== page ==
Moving into the third stage, Managing By the Numbers, marks the beginning of sound operating processes and ensuring that customer satisfaction starts to improve. This stage is characterized by:• Predictable cycle times for standard services• Documented, repeatable processes• Critical processes are understood and process control engineering principles are implemented• Trending of problems and failure analysis• Automation is being put into the process for analysis• Customer satisfaction starts to improve in certain areas The fourth stage is Proactive and Predictive Support for the customer. This is where world-class manufacturing organizations reside. In an IT environment, the following characteristics are found:• Forecasts are accurate• Cycle time reduction programs are in place while quality of service improves• Market share is increased through more services being provided by the IT organization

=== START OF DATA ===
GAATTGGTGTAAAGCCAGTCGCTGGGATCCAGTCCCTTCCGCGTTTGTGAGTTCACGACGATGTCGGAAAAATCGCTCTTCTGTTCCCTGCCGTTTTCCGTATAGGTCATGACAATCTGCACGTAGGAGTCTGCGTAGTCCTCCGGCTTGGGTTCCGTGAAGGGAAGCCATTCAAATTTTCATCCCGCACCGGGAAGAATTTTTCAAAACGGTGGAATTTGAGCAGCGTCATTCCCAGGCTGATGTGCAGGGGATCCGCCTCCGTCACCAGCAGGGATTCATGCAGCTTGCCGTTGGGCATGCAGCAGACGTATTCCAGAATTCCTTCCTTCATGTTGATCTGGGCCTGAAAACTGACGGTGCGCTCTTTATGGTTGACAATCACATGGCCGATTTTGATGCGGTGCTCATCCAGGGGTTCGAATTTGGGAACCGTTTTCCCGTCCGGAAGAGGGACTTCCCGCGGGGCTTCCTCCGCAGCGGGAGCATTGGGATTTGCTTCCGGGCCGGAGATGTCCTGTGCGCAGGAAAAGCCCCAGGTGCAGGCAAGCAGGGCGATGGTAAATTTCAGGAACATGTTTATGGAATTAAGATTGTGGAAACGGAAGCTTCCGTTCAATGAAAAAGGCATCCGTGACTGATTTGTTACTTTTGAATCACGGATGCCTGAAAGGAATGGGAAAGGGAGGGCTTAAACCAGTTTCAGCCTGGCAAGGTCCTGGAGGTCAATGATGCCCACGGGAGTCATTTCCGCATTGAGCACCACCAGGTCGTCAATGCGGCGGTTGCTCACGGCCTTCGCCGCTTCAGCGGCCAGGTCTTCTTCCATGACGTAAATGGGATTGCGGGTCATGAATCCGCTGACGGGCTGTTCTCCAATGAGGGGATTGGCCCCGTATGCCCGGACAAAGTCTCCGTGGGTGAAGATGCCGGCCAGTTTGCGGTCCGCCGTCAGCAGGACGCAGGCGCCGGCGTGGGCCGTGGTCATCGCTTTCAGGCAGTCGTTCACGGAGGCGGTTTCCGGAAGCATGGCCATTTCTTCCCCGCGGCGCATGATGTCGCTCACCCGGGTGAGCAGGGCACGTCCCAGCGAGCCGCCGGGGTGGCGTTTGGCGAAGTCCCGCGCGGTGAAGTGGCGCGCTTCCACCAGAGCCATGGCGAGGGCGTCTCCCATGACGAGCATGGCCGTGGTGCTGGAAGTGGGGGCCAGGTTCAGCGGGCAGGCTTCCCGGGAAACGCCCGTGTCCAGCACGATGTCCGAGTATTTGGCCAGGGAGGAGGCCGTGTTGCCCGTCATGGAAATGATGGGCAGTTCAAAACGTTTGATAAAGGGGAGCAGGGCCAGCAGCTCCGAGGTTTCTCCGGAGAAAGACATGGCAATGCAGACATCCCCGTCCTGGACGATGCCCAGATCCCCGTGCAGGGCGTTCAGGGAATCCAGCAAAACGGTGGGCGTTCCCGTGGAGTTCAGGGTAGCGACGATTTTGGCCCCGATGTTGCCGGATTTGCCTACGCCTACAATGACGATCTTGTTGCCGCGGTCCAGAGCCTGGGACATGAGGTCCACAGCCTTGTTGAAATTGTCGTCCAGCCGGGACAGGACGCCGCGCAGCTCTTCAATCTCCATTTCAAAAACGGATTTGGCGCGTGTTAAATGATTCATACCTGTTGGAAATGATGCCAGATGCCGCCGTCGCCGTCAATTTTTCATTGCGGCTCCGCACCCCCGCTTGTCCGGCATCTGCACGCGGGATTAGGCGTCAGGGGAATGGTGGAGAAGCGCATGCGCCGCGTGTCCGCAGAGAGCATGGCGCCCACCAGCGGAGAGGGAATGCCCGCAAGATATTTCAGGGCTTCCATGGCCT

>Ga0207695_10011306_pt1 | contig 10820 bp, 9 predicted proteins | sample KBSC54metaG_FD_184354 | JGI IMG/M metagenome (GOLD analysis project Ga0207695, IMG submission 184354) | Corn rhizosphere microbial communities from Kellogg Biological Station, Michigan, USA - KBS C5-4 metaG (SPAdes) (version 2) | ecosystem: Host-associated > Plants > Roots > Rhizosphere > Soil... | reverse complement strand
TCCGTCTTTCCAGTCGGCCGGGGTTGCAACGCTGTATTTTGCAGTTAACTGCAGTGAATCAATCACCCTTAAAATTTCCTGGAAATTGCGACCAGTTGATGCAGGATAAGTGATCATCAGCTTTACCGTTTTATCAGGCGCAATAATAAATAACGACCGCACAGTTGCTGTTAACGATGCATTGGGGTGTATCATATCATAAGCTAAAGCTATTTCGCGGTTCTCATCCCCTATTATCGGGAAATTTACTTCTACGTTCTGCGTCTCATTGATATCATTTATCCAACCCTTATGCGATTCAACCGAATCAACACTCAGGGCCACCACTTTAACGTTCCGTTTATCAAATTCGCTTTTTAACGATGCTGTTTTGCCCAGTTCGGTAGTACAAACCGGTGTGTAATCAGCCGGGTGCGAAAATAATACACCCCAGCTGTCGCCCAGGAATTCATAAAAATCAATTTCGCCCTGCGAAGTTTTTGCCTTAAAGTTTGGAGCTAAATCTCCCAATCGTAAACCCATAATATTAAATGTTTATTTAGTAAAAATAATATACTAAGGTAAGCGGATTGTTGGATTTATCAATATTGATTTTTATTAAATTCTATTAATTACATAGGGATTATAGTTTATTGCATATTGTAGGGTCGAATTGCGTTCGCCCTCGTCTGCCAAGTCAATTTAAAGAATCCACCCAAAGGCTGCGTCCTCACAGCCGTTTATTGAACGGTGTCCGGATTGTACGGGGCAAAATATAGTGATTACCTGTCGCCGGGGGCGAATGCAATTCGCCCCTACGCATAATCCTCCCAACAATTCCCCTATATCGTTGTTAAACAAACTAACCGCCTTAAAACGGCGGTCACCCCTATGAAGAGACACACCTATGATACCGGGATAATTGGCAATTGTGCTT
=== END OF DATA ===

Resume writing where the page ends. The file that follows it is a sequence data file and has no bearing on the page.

• Integrated Change Control in place across the organization• Total Quality Management and Continuous Improvement are a part of the culture.• Customer satisfaction has a good baseline and is improving Listed below are a few of the many benefits that came from implementing a Six Sigma service delivery model in a large, complex IT organization:• Improving the quality of the Service Desk so that First Call Resolution (FCR) for problems was improved from a 32% FCR to a sustained 78% FCR. This translated to saving over $1,000,000 on an annual basis due to improved productivity for the business and cost reductions to the IT organization.• As a result of applying Six Sigma and Lean techniques dramatic increases were seen in customer satisfaction. The composite